"Here in the U.S., we do things differently," he said. "We have our prescription drugs on the one hand, and then we have dietary supplements on the other."
But, MacKay continued, "it should also be understood that these two treatments actually work very differently. Tamiflu works to stop viral replication. But the herbal formula is working on symptoms to help people become more comfortable. And those are two very different goals," he noted.
"So our advice," MacKay added, "is that because H1N1 can be very serious, it's very important to see your doctor. And once you're under the care of your licensed physician there's certainly a lot of things in the world of botanicals that might help."
For more on the flu and traditional medicine, visit the U.S. National Center for Complementary and Alternative Medicine.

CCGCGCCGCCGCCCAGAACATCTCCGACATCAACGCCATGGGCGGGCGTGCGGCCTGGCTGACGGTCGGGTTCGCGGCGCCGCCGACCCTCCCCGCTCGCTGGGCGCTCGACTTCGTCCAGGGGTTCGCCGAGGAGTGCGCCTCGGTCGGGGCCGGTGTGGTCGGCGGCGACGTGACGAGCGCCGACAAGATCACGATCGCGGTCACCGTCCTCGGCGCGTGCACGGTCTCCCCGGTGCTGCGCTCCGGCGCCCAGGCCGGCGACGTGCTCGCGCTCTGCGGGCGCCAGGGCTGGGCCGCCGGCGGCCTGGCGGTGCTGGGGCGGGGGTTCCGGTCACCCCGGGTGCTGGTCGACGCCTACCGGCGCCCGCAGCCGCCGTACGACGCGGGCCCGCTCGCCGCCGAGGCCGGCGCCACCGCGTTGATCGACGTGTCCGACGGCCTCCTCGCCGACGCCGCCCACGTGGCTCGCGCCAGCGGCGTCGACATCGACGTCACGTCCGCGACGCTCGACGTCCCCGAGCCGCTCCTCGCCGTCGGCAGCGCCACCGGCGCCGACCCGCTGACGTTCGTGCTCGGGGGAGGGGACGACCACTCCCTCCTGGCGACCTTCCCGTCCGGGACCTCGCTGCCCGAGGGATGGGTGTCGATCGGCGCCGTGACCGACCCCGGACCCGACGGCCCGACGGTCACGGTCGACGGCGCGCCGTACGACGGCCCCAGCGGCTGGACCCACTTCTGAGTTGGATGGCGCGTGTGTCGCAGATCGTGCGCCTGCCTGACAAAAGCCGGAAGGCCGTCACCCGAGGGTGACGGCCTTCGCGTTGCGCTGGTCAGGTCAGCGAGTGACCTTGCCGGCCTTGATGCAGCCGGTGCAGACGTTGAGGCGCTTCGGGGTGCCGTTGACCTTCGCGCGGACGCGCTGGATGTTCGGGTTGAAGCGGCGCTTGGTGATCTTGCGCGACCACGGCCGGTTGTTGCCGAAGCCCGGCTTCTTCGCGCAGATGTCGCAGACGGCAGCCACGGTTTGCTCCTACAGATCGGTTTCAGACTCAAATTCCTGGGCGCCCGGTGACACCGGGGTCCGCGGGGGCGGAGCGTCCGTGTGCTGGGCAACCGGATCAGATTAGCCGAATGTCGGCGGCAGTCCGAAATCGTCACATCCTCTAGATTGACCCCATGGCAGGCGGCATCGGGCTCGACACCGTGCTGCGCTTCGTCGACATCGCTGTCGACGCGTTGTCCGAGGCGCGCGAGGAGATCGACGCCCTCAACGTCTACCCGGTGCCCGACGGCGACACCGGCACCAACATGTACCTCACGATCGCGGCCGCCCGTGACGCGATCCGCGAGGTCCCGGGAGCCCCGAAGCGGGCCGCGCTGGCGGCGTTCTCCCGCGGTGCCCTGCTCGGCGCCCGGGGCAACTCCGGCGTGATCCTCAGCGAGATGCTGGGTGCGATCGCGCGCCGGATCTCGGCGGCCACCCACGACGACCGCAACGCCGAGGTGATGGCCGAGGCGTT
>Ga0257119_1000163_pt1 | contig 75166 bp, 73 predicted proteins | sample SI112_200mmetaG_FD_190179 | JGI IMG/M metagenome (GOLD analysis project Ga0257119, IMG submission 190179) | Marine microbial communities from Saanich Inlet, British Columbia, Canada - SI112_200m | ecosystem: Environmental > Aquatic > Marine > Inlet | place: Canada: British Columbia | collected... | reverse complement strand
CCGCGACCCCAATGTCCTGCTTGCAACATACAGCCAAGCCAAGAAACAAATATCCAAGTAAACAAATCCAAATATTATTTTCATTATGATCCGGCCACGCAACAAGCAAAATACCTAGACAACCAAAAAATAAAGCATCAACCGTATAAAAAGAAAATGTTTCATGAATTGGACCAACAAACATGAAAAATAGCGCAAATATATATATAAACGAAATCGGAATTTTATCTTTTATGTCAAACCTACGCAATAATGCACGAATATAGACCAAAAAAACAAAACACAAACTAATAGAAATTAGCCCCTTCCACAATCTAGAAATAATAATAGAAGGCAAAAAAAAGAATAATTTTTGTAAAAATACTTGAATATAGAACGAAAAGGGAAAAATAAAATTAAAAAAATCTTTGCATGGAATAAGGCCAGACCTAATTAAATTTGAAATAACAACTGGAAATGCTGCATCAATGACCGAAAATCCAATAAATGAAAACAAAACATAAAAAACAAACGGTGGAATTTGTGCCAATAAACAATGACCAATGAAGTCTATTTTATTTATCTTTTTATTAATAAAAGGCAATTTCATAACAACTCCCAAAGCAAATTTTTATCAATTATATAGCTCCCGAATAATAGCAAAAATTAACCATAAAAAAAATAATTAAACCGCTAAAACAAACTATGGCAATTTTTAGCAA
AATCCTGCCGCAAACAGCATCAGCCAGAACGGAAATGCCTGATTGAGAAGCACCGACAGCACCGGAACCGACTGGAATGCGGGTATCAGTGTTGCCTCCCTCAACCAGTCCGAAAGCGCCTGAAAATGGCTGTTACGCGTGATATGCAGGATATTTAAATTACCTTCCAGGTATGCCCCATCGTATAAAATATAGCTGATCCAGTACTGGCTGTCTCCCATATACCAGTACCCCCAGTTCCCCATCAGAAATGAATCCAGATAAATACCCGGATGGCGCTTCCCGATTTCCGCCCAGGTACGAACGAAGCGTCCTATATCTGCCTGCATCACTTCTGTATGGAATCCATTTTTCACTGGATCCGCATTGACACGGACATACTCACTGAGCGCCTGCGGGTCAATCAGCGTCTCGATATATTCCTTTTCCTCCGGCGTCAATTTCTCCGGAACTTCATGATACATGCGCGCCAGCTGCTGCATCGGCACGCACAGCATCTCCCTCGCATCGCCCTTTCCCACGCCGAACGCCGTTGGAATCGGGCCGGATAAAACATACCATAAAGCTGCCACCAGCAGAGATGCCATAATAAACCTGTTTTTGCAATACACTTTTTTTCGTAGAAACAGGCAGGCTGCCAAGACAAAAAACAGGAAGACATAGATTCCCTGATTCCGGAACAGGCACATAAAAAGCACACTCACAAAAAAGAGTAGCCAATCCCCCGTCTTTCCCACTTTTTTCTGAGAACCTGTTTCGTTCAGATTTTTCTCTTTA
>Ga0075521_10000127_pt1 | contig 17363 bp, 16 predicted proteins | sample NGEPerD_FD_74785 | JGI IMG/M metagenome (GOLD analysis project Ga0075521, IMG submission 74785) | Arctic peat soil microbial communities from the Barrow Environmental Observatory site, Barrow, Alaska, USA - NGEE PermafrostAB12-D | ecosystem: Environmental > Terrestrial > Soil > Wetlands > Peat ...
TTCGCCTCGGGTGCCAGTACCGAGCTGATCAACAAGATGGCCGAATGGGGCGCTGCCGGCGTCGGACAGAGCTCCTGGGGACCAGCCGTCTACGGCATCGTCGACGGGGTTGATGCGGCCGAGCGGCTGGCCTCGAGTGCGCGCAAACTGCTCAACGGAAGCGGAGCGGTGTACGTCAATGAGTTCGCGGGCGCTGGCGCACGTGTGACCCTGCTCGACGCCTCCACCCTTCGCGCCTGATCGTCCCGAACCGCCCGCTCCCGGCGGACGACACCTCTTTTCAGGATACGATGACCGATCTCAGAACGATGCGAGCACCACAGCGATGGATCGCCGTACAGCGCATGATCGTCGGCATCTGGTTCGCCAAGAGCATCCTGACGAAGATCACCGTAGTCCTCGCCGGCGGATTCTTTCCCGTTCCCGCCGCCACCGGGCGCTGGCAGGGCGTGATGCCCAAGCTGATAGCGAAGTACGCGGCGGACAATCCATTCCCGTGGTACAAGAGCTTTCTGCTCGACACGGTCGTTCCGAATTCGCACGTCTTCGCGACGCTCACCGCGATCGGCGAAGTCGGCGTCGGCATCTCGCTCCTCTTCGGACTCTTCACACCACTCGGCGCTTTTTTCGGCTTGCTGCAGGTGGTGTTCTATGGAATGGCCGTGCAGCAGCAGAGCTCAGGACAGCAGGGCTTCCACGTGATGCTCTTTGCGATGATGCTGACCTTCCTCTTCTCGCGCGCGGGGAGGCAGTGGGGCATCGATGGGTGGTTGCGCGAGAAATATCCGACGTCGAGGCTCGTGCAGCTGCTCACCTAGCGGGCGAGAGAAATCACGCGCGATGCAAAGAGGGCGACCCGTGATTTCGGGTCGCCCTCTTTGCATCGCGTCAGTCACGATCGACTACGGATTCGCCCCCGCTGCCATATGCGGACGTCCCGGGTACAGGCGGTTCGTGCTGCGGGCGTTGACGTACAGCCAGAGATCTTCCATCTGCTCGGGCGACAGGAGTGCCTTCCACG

SOURCES: Chen Wang, M.D., Ph.D., and Bin Cao, M.D., department of infectious diseases and clinical microbiology, Beijing Chao-Yang Hospital, Beijing Institute of Respiratory Medicine, Capital Medical University, Beijing; Duffy MacKay, N.D., vice president, scientific and regulatory affairs, Council for Responsible Nutrition, Washington, D.C.; Aug. 16, 2011, Annals of Internal Medicine
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